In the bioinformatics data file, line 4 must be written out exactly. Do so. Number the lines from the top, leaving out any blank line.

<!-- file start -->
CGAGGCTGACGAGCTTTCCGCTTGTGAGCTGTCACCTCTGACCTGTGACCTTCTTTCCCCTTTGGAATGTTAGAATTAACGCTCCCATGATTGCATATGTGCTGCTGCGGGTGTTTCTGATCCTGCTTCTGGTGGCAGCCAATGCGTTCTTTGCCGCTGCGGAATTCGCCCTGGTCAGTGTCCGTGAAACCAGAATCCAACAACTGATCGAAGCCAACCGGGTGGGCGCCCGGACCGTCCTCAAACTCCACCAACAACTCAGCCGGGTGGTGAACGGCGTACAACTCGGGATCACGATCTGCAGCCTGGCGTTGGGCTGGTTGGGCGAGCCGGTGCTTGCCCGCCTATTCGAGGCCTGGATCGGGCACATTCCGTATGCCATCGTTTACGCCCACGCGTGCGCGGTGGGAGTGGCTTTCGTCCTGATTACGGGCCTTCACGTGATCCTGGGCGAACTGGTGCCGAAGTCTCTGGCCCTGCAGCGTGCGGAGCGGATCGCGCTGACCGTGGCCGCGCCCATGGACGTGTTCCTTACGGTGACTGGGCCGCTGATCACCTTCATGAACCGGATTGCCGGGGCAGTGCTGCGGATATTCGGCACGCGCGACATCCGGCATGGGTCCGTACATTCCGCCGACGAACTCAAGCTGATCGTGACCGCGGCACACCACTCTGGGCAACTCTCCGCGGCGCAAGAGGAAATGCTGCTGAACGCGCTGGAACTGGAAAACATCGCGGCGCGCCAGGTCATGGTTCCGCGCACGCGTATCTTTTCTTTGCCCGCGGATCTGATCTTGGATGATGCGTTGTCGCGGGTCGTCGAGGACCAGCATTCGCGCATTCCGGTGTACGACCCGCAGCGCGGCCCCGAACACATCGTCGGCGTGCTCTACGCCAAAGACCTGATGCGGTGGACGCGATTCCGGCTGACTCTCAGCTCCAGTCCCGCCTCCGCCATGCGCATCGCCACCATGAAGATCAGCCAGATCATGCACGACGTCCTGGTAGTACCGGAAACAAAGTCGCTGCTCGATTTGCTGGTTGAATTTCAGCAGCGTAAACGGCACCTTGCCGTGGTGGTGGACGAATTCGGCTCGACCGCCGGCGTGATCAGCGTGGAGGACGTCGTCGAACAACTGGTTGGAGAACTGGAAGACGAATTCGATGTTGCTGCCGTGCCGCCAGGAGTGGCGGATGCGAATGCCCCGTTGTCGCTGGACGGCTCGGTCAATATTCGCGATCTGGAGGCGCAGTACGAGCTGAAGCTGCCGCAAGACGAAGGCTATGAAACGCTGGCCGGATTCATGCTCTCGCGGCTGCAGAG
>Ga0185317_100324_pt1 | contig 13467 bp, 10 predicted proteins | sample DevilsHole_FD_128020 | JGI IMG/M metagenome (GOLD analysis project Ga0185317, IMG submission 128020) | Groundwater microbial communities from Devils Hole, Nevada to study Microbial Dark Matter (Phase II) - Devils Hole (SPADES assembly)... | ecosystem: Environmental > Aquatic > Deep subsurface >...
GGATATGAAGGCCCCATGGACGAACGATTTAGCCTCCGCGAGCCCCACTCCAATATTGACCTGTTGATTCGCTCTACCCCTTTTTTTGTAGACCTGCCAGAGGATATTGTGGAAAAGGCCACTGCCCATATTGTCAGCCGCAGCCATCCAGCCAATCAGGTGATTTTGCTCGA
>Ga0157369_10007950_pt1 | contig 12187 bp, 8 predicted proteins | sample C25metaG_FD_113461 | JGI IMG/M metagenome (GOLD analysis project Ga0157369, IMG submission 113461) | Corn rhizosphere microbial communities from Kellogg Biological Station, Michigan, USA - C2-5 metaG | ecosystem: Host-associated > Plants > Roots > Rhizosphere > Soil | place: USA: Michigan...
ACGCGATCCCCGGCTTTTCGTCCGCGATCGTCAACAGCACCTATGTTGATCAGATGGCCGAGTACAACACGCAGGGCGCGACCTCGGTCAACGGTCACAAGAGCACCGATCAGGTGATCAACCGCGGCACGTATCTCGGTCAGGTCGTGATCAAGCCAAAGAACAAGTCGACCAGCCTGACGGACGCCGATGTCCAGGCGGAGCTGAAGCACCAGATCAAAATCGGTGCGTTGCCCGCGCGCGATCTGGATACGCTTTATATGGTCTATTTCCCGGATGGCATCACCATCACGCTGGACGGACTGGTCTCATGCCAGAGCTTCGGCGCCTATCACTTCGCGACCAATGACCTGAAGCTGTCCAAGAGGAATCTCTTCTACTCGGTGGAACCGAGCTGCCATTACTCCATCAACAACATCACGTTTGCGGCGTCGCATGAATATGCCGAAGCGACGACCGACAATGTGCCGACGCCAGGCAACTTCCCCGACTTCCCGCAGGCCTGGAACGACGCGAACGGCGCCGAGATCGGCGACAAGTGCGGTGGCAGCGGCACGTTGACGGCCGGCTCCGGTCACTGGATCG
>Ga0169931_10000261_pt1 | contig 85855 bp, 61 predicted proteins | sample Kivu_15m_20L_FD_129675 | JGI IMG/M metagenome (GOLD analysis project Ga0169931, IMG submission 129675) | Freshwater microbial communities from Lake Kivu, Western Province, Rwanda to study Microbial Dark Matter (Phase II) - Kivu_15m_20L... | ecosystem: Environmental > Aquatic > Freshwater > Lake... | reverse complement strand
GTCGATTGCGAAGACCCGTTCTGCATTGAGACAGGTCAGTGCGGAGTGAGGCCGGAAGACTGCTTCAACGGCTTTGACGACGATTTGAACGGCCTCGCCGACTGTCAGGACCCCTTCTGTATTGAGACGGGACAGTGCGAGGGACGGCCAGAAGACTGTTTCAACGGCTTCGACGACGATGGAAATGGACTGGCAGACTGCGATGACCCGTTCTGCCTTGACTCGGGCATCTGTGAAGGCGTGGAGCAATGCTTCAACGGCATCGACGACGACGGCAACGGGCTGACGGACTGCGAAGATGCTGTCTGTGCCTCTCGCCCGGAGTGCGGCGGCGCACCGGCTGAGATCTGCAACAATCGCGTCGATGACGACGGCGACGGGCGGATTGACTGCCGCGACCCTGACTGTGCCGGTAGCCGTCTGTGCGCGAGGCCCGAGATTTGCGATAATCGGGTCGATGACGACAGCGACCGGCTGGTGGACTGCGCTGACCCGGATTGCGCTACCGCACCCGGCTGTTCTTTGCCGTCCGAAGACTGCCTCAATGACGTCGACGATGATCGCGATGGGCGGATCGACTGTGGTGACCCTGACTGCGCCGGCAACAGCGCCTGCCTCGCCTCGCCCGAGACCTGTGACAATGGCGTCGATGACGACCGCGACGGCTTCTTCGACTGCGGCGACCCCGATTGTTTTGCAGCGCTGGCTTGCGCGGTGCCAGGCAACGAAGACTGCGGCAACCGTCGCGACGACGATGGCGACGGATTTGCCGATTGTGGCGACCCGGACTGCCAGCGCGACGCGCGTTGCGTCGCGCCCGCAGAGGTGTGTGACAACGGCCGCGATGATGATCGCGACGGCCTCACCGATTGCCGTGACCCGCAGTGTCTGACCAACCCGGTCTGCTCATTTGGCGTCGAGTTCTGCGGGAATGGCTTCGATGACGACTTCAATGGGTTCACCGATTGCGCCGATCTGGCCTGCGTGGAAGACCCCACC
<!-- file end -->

>Ga0157369_10007950_pt1 | contig 12187 bp, 8 predicted proteins | sample C25metaG_FD_113461 | JGI IMG/M metagenome (GOLD analysis project Ga0157369, IMG submission 113461) | Corn rhizosphere microbial communities from Kellogg Biological Station, Michigan, USA - C2-5 metaG | ecosystem: Host-associated > Plants > Roots > Rhizosphere > Soil | place: USA: Michigan...